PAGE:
By Kristina Menzefricke
The preference for outsourced asset management solutions is increasing steadily among water and wastewater utilities in Europe. This is evident from the growing interest of large consolidated firms, regional utilities and specialist service providers such as consultants and engineering contractors toward providing such solutions. From a simple operations and maintenance (O&M) contract to full asset management delegation, enormous opportunities exist for these participants. Suppliers to the market have little choice but to extend their product/service offerings to these ascending service requirements of water and wastewater utilities across Europe.
Outsourced solution providers, however, are confronting a vast array of challenges that range from heavy investments, long payback periods, poor asset inventories and long negotiation periods to hyper jingoism and anti-liberalisation movements. Only participants armed with aggressive strategies are likely to survive in this market.
Given the fact that many European markets are striving to replicate the success of French leasing schemes and the extreme privatisation models of England and Wales, outsourcing the management of water and wastewater assets is proving to be a viable solution in raising necessary capital while improving operational quality. This strategy can be particularly effective in the southern and eastern European water utilities that still lag behind the performance levels mandated by the various environmental legislations of the European Union.
The demand for operational support has also begun to surface from well-established and developed water utilities markets, such as northern Europe where the public sector has historically been very protective of its internal capabilities.
"The ascending willingness to utilise outside expertise is increasingly associated with the need to adopt more advanced technologies," says Mili Shah, a market analyst for Frost & Sullivan (http://www.environment. frost.com). For instance, old German utilities in their quest for operational efficiency are rebuilding their ageing infrastructure for which outsourcing is emerging as the favourable solution.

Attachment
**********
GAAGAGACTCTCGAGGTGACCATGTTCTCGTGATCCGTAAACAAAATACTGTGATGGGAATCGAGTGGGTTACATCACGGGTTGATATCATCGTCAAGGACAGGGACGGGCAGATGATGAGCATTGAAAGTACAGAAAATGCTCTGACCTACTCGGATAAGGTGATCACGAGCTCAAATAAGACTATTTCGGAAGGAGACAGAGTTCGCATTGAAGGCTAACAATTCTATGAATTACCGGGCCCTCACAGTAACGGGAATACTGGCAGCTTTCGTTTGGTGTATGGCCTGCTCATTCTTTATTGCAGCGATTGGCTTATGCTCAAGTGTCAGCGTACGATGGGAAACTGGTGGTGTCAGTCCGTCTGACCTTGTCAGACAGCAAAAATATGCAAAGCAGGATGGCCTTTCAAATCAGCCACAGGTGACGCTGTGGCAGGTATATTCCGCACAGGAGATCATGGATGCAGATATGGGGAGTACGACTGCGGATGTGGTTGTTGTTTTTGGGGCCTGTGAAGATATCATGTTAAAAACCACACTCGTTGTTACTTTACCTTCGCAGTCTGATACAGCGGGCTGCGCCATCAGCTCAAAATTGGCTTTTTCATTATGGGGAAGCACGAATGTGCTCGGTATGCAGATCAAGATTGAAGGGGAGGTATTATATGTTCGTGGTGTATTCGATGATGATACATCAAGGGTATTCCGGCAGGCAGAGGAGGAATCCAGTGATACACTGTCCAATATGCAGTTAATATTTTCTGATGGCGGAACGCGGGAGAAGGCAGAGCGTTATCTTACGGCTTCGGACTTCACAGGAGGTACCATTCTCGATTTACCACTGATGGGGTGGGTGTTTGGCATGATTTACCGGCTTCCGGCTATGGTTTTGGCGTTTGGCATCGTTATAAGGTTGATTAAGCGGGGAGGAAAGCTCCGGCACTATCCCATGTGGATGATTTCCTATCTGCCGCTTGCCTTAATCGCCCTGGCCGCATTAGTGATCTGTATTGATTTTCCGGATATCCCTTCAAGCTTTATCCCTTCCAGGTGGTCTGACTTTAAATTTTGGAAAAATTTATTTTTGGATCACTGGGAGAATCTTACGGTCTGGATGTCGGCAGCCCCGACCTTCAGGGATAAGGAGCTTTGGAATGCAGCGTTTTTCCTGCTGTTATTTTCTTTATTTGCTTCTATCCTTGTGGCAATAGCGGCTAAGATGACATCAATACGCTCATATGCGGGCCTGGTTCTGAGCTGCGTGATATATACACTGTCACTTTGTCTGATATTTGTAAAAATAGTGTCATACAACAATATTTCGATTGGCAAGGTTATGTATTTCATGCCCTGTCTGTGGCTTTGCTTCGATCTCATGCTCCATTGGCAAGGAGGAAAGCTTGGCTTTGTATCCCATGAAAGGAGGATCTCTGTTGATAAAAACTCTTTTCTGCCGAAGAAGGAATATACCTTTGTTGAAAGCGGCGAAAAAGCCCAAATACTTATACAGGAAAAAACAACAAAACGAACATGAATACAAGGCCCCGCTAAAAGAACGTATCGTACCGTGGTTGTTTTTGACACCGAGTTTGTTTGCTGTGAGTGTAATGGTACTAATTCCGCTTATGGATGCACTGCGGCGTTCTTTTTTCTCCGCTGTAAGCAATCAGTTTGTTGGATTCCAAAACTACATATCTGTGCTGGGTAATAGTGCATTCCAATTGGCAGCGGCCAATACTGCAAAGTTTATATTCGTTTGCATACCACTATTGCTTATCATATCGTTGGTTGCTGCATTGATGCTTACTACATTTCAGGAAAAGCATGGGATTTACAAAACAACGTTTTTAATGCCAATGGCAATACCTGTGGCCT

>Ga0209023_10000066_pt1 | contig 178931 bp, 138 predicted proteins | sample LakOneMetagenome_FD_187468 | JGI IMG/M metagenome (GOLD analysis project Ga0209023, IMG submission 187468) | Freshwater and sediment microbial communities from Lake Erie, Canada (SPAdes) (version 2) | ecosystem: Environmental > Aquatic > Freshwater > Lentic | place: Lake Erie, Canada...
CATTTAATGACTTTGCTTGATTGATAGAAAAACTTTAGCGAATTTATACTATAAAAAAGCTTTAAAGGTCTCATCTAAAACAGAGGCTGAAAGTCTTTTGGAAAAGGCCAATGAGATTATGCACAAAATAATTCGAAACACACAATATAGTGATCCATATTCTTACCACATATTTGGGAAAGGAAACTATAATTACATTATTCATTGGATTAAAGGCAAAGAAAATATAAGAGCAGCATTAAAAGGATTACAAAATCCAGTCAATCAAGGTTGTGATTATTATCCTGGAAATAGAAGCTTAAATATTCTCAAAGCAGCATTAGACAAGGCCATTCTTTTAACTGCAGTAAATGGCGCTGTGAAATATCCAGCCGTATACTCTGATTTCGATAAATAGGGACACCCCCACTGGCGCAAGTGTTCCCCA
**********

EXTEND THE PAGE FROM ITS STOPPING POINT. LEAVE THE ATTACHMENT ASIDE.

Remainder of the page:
Amid these growing opportunities, large new contracts for asset management are now getting fewer by the year with many utilities increasingly preferring low-risk O&M contracts. This means that private sector delegation has already peaked or slowed down in some regions. As a result, many service providers are now reviewing past successes before undertaking new ventures. Those who still pursue big contracts face tough competition and eventually get less-substantial projects as first movers have already skimmed the cream of the market.
"The demand for outsourcing solutions is neither fully exhausted nor brimming with opportunities," says Mili Shah. "Clearly, the market is highly challenging with many risk factors and concerns associated with unconventional and complex contract terms."
"Succeeding in such a demanding market requires specific characteristics on part of the participants," Saana Karki, industry analyst and co-author of the study, adds. "These include having credibility (reputation and references), capability (technical know-how and expertise), capacity (resources and capital), flexibility (understanding and customisation) and risk management skills."
Private sector delegation rate may vary from one country to another; however the challenges and strategic factors associated with outsourcing transcend rapidly across regions. This compels service providers to transfer skills and expertise across borders to counter them and drive future growth. This situation suits multinational companies offering complete outsourcing services - from planning to designing, building, operation and maintenance - involved in asset management.
The market has also seen an emerging pattern of partnerships and consortiums among regional participants, mainly formed to spread risk, extend critical resources and fight the mounting competitive pressure. Strategic alliances seem to be the chosen route for contractors who need upstream service skills; and consultants that require integration of downstream engineering capabilities. Partnerships have also helped smaller participants to overcome financial barriers and improve their infrastructure.
The expansion of outsourcing contracts and public-private partnerships in the European municipal sector has already eclipsed water treatment equipment sales, which have instead become an integral part of operating deals and contracts. For the foreseeable future, outsourcing of asset management services will continue to excite as well as challenge stakeholders in the municipal water sector and is likely to touch the US$ 30- billion mark by the end of this decade.
In a nutshell, the urge to transfer operational risks, regulatory pressures and quest for higher efficiency are likely to be the underlying growth factors for outsourced asset management solutions in the municipal sectors across Europe.
Kristina Menzefricke is an industry analyst based in Frost & Sullivan's office in London, England.